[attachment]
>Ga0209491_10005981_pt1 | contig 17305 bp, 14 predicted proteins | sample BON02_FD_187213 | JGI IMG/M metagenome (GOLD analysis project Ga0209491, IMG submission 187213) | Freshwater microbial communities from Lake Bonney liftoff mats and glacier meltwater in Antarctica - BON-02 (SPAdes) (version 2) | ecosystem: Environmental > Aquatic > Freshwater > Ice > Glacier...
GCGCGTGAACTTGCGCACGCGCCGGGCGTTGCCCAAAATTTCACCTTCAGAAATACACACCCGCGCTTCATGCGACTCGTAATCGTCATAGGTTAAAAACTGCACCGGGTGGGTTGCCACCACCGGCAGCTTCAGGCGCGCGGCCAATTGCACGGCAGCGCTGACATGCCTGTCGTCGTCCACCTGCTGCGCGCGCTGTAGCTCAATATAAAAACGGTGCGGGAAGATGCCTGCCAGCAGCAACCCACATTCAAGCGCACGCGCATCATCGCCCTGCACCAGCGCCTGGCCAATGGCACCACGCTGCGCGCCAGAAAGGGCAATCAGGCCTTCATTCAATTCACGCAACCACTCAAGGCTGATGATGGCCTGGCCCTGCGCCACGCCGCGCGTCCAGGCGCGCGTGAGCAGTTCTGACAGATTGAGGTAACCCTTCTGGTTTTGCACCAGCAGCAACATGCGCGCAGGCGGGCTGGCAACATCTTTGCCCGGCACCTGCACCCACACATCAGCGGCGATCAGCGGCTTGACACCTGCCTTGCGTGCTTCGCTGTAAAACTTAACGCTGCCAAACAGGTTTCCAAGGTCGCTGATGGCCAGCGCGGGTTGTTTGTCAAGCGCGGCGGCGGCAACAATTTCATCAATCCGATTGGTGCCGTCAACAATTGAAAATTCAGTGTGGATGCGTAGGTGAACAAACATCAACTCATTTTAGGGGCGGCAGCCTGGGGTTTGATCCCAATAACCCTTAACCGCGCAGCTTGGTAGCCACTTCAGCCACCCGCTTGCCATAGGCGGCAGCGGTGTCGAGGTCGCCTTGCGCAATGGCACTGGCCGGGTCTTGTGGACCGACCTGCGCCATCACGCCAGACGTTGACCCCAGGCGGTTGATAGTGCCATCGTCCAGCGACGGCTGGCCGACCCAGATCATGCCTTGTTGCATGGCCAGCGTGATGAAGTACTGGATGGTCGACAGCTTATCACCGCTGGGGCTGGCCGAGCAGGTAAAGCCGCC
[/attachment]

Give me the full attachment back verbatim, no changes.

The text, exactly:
>Ga0209491_10005981_pt1 | contig 17305 bp, 14 predicted proteins | sample BON02_FD_187213 | JGI IMG/M metagenome (GOLD analysis project Ga0209491, IMG submission 187213) | Freshwater microbial communities from Lake Bonney liftoff mats and glacier meltwater in Antarctica - BON-02 (SPAdes) (version 2) | ecosystem: Environmental > Aquatic > Freshwater > Ice > Glacier...
GCGCGTGAACTTGCGCACGCGCCGGGCGTTGCCCAAAATTTCACCTTCAGAAATACACACCCGCGCTTCATGCGACTCGTAATCGTCATAGGTTAAAAACTGCACCGGGTGGGTTGCCACCACCGGCAGCTTCAGGCGCGCGGCCAATTGCACGGCAGCGCTGACATGCCTGTCGTCGTCCACCTGCTGCGCGCGCTGTAGCTCAATATAAAAACGGTGCGGGAAGATGCCTGCCAGCAGCAACCCACATTCAAGCGCACGCGCATCATCGCCCTGCACCAGCGCCTGGCCAATGGCACCACGCTGCGCGCCAGAAAGGGCAATCAGGCCTTCATTCAATTCACGCAACCACTCAAGGCTGATGATGGCCTGGCCCTGCGCCACGCCGCGCGTCCAGGCGCGCGTGAGCAGTTCTGACAGATTGAGGTAACCCTTCTGGTTTTGCACCAGCAGCAACATGCGCGCAGGCGGGCTGGCAACATCTTTGCCCGGCACCTGCACCCACACATCAGCGGCGATCAGCGGCTTGACACCTGCCTTGCGTGCTTCGCTGTAAAACTTAACGCTGCCAAACAGGTTTCCAAGGTCGCTGATGGCCAGCGCGGGTTGTTTGTCAAGCGCGGCGGCGGCAACAATTTCATCAATCCGATTGGTGCCGTCAACAATTGAAAATTCAGTGTGGATGCGTAGGTGAACAAACATCAACTCATTTTAGGGGCGGCAGCCTGGGGTTTGATCCCAATAACCCTTAACCGCGCAGCTTGGTAGCCACTTCAGCCACCCGCTTGCCATAGGCGGCAGCGGTGTCGAGGTCGCCTTGCGCAATGGCACTGGCCGGGTCTTGTGGACCGACCTGCGCCATCACGCCAGACGTTGACCCCAGGCGGTTGATAGTGCCATCGTCCAGCGACGGCTGGCCGACCCAGATCATGCCTTGTTGCATGGCCAGCGTGATGAAGTACTGGATGGTCGACAGCTTATCACCGCTGGGGCTGGCCGAGCAGGTAAAGCCGCC